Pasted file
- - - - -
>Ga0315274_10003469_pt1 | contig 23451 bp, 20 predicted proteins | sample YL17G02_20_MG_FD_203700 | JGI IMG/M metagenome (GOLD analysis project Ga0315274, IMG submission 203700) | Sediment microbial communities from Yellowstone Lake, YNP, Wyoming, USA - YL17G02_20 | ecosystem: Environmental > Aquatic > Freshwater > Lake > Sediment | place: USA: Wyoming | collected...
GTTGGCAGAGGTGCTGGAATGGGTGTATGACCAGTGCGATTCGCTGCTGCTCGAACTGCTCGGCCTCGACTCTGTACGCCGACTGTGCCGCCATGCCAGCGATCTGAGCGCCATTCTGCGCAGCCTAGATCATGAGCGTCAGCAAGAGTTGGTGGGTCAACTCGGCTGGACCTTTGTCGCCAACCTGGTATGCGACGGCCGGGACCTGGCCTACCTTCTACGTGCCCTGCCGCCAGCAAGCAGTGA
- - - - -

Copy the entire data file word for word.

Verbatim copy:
>Ga0315274_10003469_pt1 | contig 23451 bp, 20 predicted proteins | sample YL17G02_20_MG_FD_203700 | JGI IMG/M metagenome (GOLD analysis project Ga0315274, IMG submission 203700) | Sediment microbial communities from Yellowstone Lake, YNP, Wyoming, USA - YL17G02_20 | ecosystem: Environmental > Aquatic > Freshwater > Lake > Sediment | place: USA: Wyoming | collected...
GTTGGCAGAGGTGCTGGAATGGGTGTATGACCAGTGCGATTCGCTGCTGCTCGAACTGCTCGGCCTCGACTCTGTACGCCGACTGTGCCGCCATGCCAGCGATCTGAGCGCCATTCTGCGCAGCCTAGATCATGAGCGTCAGCAAGAGTTGGTGGGTCAACTCGGCTGGACCTTTGTCGCCAACCTGGTATGCGACGGCCGGGACCTGGCCTACCTTCTACGTGCCCTGCCGCCAGCAAGCAGTGA